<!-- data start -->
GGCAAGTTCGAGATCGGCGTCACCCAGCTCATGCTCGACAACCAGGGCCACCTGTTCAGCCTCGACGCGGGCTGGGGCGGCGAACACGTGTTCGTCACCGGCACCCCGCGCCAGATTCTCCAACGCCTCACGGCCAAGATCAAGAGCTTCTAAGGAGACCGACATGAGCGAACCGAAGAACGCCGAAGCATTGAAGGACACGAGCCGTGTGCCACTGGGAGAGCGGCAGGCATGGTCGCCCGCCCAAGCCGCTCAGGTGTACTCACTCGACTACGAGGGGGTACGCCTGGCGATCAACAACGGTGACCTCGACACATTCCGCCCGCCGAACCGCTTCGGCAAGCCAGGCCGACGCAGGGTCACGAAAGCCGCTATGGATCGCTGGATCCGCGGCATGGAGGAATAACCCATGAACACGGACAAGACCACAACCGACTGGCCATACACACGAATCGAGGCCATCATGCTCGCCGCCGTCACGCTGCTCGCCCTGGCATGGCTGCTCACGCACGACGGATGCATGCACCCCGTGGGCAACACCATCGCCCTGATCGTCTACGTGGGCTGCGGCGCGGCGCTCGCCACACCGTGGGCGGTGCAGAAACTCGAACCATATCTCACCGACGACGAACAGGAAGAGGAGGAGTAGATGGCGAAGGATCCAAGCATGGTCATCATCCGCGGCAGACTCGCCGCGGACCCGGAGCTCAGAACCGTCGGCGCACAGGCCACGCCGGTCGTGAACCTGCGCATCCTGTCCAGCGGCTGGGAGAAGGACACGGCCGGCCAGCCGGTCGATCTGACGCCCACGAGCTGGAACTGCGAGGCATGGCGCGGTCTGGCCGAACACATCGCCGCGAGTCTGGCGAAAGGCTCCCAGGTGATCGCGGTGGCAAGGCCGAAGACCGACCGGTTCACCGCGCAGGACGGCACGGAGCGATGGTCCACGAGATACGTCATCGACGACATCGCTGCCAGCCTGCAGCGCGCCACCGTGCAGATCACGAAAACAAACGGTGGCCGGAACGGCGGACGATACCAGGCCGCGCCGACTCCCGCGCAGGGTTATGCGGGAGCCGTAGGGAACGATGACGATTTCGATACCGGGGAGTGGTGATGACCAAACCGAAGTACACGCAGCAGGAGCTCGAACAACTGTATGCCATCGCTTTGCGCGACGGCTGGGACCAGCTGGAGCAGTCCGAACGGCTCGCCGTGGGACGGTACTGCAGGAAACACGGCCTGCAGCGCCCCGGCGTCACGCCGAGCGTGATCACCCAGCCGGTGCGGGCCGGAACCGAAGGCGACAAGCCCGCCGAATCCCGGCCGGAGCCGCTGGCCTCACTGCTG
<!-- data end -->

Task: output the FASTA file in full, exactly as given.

GGCAAGTTCGAGATCGGCGTCACCCAGCTCATGCTCGACAACCAGGGCCACCTGTTCAGCCTCGACGCGGGCTGGGGCGGCGAACACGTGTTCGTCACCGGCACCCCGCGCCAGATTCTCCAACGCCTCACGGCCAAGATCAAGAGCTTCTAAGGAGACCGACATGAGCGAACCGAAGAACGCCGAAGCATTGAAGGACACGAGCCGTGTGCCACTGGGAGAGCGGCAGGCATGGTCGCCCGCCCAAGCCGCTCAGGTGTACTCACTCGACTACGAGGGGGTACGCCTGGCGATCAACAACGGTGACCTCGACACATTCCGCCCGCCGAACCGCTTCGGCAAGCCAGGCCGACGCAGGGTCACGAAAGCCGCTATGGATCGCTGGATCCGCGGCATGGAGGAATAACCCATGAACACGGACAAGACCACAACCGACTGGCCATACACACGAATCGAGGCCATCATGCTCGCCGCCGTCACGCTGCTCGCCCTGGCATGGCTGCTCACGCACGACGGATGCATGCACCCCGTGGGCAACACCATCGCCCTGATCGTCTACGTGGGCTGCGGCGCGGCGCTCGCCACACCGTGGGCGGTGCAGAAACTCGAACCATATCTCACCGACGACGAACAGGAAGAGGAGGAGTAGATGGCGAAGGATCCAAGCATGGTCATCATCCGCGGCAGACTCGCCGCGGACCCGGAGCTCAGAACCGTCGGCGCACAGGCCACGCCGGTCGTGAACCTGCGCATCCTGTCCAGCGGCTGGGAGAAGGACACGGCCGGCCAGCCGGTCGATCTGACGCCCACGAGCTGGAACTGCGAGGCATGGCGCGGTCTGGCCGAACACATCGCCGCGAGTCTGGCGAAAGGCTCCCAGGTGATCGCGGTGGCAAGGCCGAAGACCGACCGGTTCACCGCGCAGGACGGCACGGAGCGATGGTCCACGAGATACGTCATCGACGACATCGCTGCCAGCCTGCAGCGCGCCACCGTGCAGATCACGAAAACAAACGGTGGCCGGAACGGCGGACGATACCAGGCCGCGCCGACTCCCGCGCAGGGTTATGCGGGAGCCGTAGGGAACGATGACGATTTCGATACCGGGGAGTGGTGATGACCAAACCGAAGTACACGCAGCAGGAGCTCGAACAACTGTATGCCATCGCTTTGCGCGACGGCTGGGACCAGCTGGAGCAGTCCGAACGGCTCGCCGTGGGACGGTACTGCAGGAAACACGGCCTGCAGCGCCCCGGCGTCACGCCGAGCGTGATCACCCAGCCGGTGCGGGCCGGAACCGAAGGCGACAAGCCCGCCGAATCCCGGCCGGAGCCGCTGGCCTCACTGCTG